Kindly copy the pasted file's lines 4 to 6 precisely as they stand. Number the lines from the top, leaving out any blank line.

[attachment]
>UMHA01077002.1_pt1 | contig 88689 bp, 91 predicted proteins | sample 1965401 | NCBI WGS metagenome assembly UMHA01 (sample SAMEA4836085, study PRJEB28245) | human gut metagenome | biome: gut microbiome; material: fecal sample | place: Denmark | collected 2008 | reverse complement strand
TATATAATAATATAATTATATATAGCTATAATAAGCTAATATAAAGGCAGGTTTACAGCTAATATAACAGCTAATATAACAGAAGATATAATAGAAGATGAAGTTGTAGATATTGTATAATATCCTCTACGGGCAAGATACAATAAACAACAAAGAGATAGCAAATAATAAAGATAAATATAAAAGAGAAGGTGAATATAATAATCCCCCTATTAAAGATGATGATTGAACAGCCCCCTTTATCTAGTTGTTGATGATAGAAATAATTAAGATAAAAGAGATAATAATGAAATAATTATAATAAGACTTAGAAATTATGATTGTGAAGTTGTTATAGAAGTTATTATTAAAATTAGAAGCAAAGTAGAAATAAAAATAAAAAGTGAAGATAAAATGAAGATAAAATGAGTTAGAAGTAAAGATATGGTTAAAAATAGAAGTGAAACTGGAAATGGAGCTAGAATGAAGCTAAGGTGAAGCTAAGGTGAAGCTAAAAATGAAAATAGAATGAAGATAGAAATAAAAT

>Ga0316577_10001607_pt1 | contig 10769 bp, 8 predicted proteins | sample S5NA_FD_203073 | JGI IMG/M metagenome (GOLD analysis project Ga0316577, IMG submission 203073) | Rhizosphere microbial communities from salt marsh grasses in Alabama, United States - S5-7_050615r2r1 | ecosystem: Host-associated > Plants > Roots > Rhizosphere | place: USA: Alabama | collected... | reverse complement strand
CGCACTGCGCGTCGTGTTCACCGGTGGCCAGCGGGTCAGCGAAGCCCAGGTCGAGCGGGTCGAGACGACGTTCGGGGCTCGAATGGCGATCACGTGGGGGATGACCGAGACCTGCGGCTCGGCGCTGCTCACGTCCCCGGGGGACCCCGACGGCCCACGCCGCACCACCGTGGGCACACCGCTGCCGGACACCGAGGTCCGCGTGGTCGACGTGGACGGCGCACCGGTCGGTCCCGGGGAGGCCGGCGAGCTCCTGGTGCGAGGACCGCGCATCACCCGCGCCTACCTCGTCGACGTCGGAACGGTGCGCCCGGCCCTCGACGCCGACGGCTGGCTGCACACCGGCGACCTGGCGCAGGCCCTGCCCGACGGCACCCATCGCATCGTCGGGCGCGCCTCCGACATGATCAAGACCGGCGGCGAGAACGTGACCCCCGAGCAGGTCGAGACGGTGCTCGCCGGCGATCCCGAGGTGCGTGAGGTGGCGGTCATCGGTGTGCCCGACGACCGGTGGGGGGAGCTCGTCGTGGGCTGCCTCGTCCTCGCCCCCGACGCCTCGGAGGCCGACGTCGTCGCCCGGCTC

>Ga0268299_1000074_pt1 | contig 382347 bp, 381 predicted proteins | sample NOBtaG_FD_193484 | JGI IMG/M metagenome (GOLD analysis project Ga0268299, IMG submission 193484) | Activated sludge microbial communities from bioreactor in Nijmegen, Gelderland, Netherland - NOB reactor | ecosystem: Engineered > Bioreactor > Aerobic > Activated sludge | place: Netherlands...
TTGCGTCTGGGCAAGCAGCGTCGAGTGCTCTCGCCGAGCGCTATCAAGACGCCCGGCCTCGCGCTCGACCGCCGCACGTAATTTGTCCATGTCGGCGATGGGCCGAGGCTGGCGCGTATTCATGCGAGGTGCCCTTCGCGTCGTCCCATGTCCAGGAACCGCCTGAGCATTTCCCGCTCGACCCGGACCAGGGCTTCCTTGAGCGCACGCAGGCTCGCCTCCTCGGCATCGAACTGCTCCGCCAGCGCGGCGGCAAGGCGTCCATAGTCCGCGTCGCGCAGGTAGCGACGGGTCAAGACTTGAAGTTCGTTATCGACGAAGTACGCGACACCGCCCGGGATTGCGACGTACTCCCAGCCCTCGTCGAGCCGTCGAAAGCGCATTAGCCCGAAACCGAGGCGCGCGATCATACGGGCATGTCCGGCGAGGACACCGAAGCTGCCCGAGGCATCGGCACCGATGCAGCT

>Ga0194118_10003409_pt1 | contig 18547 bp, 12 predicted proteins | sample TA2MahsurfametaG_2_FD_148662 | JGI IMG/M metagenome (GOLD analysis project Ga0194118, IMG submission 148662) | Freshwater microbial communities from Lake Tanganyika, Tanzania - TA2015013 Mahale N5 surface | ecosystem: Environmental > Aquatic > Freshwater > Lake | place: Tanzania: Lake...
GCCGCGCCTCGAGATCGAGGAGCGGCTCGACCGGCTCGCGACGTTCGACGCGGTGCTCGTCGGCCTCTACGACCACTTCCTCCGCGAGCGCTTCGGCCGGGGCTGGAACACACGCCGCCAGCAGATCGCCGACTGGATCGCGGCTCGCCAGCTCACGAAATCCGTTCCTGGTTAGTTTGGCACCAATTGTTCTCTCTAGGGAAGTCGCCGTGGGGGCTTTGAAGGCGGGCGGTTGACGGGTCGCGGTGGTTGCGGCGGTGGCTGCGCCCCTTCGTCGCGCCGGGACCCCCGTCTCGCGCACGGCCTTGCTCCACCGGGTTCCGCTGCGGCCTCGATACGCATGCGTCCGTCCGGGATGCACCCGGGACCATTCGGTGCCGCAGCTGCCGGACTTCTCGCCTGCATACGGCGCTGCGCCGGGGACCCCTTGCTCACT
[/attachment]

CGCACTGCGCGTCGTGTTCACCGGTGGCCAGCGGGTCAGCGAAGCCCAGGTCGAGCGGGTCGAGACGACGTTCGGGGCTCGAATGGCGATCACGTGGGGGATGACCGAGACCTGCGGCTCGGCGCTGCTCACGTCCCCGGGGGACCCCGACGGCCCACGCCGCACCACCGTGGGCACACCGCTGCCGGACACCGAGGTCCGCGTGGTCGACGTGGACGGCGCACCGGTCGGTCCCGGGGAGGCCGGCGAGCTCCTGGTGCGAGGACCGCGCATCACCCGCGCCTACCTCGTCGACGTCGGAACGGTGCGCCCGGCCCTCGACGCCGACGGCTGGCTGCACACCGGCGACCTGGCGCAGGCCCTGCCCGACGGCACCCATCGCATCGTCGGGCGCGCCTCCGACATGATCAAGACCGGCGGCGAGAACGTGACCCCCGAGCAGGTCGAGACGGTGCTCGCCGGCGATCCCGAGGTGCGTGAGGTGGCGGTCATCGGTGTGCCCGACGACCGGTGGGGGGAGCTCGTCGTGGGCTGCCTCGTCCTCGCCCCCGACGCCTCGGAGGCCGACGTCGTCGCCCGGCTC

>Ga0268299_1000074_pt1 | contig 382347 bp, 381 predicted proteins | sample NOBtaG_FD_193484 | JGI IMG/M metagenome (GOLD analysis project Ga0268299, IMG submission 193484) | Activated sludge microbial communities from bioreactor in Nijmegen, Gelderland, Netherland - NOB reactor | ecosystem: Engineered > Bioreactor > Aerobic > Activated sludge | place: Netherlands...
TTGCGTCTGGGCAAGCAGCGTCGAGTGCTCTCGCCGAGCGCTATCAAGACGCCCGGCCTCGCGCTCGACCGCCGCACGTAATTTGTCCATGTCGGCGATGGGCCGAGGCTGGCGCGTATTCATGCGAGGTGCCCTTCGCGTCGTCCCATGTCCAGGAACCGCCTGAGCATTTCCCGCTCGACCCGGACCAGGGCTTCCTTGAGCGCACGCAGGCTCGCCTCCTCGGCATCGAACTGCTCCGCCAGCGCGGCGGCAAGGCGTCCATAGTCCGCGTCGCGCAGGTAGCGACGGGTCAAGACTTGAAGTTCGTTATCGACGAAGTACGCGACACCGCCCGGGATTGCGACGTACTCCCAGCCCTCGTCGAGCCGTCGAAAGCGCATTAGCCCGAAACCGAGGCGCGCGATCATACGGGCATGTCCGGCGAGGACACCGAAGCTGCCCGAGGCATCGGCACCGATGCAGCT